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I was googling but I couldn't find any answers:

What is the precise meaning of the words 'it is', when they are used in a way

  • Are we going to the cinema on Friday or Saturday?
  • I don't have any time on Friday.
  • OK, then Saturday it is.
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    - OK, then Saturday it is. : Ok, We''ll make it [the day we're going to go] Saturday. N it is (with N usually a noun string, possibly plural) is used in spoken English to confirm the choice / correctness of N. 'Saturday it is, then.' 'I've asked three maths teachers, and they all get the answer to be 42. 42 it is, then.' 'The only people who can host the party are Dan and Mina. So Dan and Mina it is.' Commented Apr 27, 2014 at 10:47
  • A bit off the topic but nevertheless: math teachers should not be trusted when they are saying that 42 is the answer.
    – Anoda
    Commented Apr 27, 2014 at 10:58
  • I told you that you wouldn't like it. Commented Apr 27, 2014 at 11:02
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    I would humbly submit that the meaning is perfectly transparent from the context. It is self-explanatory.
    – ЯegDwight
    Commented Apr 27, 2014 at 11:04
  • Unlike, perhaps, the meaning of “it is” at the end of Universe Commented Apr 27, 2014 at 11:10

2 Answers 2

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OK, then @Edwin's comment it is. : Ok, We'll make it [the answer we're going to post] Edwin's comment.

N it is (with N usually a noun string, possibly plural) is used in spoken English to confirm the choice / correctness of N.

'Edwin's comment it is, then.'
'I've asked three maths teachers, and they all get the answer to be 42. 42 it is, then.'
'The only people who can host the party are Dan and Mina. So Dan and Mina it is.'


There's not really much more to say about this idiomatic usage. As Edwins says, what seems to be the referent of it can be plural, but arguably it's more like the dummy/existential "it". It's worth noting this ELU answer, and considering this possible conversation (and the first word of this current sentence! :)...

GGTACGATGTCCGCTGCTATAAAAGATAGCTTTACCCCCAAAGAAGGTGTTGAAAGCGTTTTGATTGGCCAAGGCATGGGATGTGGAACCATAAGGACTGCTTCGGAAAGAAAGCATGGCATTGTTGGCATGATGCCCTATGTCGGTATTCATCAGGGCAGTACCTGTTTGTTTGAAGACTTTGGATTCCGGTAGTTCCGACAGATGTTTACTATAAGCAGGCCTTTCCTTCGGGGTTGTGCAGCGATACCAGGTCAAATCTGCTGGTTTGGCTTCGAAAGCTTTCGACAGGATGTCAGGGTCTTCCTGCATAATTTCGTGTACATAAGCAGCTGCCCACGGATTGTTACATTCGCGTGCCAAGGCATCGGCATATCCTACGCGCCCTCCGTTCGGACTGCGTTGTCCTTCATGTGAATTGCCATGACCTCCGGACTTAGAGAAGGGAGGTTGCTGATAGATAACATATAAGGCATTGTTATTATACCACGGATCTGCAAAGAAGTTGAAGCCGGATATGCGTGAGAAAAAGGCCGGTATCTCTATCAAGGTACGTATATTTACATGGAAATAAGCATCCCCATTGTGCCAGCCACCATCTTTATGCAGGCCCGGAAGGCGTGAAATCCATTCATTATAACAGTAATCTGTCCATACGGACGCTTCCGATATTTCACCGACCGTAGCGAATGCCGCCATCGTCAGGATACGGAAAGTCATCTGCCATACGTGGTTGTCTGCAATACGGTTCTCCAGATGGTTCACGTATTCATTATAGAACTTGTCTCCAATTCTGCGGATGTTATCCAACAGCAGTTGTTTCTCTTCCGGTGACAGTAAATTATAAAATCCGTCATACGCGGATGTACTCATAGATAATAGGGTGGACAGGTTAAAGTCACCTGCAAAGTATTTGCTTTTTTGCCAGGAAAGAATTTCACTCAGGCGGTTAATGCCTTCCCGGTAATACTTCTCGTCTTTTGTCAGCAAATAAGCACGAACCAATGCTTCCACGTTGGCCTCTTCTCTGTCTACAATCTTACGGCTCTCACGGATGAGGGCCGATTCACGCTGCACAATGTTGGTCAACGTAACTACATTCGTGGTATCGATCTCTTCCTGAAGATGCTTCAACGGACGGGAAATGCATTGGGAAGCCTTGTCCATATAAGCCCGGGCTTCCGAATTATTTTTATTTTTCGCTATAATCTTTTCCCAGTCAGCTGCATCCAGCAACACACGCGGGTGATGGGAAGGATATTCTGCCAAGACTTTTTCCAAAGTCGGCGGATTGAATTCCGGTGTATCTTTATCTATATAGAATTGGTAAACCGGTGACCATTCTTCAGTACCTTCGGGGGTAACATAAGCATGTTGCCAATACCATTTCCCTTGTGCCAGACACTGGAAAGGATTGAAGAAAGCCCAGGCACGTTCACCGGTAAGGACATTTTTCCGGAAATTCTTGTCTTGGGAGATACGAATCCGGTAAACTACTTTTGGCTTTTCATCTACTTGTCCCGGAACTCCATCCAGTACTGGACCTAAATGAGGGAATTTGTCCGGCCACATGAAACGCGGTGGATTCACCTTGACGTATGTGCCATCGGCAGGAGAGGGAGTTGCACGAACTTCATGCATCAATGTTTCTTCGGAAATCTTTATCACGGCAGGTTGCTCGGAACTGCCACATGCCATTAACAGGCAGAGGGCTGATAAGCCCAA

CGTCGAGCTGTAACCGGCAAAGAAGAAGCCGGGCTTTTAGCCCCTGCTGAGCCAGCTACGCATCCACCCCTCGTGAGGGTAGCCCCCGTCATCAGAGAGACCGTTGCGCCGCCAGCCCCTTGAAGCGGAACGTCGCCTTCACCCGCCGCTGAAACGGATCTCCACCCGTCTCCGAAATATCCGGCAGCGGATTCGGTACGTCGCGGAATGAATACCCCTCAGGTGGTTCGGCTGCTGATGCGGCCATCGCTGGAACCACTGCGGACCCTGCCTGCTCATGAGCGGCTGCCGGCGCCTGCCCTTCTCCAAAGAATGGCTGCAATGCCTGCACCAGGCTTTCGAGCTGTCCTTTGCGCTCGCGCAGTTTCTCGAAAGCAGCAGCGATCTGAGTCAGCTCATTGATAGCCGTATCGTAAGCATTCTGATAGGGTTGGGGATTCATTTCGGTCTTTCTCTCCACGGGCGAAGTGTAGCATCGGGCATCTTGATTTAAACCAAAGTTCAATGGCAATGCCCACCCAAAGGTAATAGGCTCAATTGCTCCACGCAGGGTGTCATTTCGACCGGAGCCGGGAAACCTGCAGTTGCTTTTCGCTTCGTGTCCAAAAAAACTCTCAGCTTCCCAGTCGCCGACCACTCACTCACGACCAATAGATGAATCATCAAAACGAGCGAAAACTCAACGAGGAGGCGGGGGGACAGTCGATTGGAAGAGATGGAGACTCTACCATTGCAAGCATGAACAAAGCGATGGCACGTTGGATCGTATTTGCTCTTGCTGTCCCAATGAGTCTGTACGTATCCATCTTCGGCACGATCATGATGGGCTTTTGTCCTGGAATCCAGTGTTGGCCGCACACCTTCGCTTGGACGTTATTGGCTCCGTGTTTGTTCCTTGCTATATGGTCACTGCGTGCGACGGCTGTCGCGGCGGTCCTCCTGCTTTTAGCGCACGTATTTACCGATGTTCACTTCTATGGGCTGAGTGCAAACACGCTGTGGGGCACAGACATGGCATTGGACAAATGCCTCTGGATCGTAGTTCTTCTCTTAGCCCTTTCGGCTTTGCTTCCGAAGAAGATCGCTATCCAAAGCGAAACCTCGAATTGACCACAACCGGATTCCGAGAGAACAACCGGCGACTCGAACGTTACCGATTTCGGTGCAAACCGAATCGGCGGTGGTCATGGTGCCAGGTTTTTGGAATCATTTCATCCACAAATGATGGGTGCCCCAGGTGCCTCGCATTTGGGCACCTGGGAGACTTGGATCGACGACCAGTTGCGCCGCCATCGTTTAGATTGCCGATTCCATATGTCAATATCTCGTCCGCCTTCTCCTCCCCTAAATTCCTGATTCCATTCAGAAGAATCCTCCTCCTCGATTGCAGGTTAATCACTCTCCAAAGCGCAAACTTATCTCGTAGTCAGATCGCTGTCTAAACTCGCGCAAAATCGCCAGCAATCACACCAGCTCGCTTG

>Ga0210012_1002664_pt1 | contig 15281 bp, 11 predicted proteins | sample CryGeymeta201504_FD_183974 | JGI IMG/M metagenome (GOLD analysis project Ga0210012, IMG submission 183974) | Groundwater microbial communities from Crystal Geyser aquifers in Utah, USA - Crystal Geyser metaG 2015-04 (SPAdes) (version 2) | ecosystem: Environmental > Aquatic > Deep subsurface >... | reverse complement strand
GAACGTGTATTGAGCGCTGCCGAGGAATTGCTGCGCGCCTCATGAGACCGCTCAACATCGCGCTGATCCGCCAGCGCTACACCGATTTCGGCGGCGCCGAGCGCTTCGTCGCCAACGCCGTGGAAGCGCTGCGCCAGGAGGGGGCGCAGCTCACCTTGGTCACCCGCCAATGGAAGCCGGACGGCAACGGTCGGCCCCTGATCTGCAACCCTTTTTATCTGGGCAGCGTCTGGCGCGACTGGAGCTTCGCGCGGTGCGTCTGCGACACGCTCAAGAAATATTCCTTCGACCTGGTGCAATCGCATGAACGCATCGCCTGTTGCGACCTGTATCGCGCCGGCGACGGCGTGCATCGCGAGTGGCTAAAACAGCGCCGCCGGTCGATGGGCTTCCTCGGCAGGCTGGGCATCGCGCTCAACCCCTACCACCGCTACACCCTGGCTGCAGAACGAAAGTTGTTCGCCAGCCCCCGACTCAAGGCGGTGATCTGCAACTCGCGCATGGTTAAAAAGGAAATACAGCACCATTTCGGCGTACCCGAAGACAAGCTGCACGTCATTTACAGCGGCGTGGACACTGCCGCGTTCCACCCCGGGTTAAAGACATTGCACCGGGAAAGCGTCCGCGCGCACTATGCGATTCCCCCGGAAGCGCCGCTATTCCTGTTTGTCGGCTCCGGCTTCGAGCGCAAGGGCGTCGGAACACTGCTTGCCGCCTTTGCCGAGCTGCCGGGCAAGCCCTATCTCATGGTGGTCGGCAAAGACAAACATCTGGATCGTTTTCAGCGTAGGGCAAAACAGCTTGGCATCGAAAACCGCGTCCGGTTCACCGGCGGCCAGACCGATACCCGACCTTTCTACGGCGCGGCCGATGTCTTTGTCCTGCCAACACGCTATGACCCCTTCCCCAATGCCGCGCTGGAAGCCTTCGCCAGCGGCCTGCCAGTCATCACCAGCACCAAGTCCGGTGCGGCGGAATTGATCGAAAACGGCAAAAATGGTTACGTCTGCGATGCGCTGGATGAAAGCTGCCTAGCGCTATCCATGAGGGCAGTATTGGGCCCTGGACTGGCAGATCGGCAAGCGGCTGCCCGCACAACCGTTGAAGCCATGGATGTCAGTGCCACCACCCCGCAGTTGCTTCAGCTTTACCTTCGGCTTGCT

'I was at that cosmology lecture, but I don't know whether to believe the little old lady or the scientists'
'C'mon, man! That little old lady is my grandmother! I can assure you she would never lie!'
'Okay, you've convinced me. Turtles all the way down it is'

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  • +1 for 'turtles all the way down'. In fact, +1 for any answer with turtles. ... I wonder, though, if there isn't one more thing to say: that the attractiveness of this idiom lies in its permitting a strong natural emphasis on is. Commented Apr 27, 2014 at 13:53
  • Those particular turtles are getting to be even more popular than the Teenage Mutant Ninja ones (or maybe it's just "red car syndrome"). Only yesterday I was reading Lawrence M. Krauss's excellent book A Universe from Nothing. (I knew it was going to be an excellent book as soon as he mentioned the turtles in his preface! :) Commented Apr 27, 2014 at 14:27
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While not disagreeing with @Edwin's comment about it being the choice, I'd want to highlight that it's normally/typically seen where there were a number of possible answers to the question, then some have been excluded until a single choice remains and the phrase is summarising the result.

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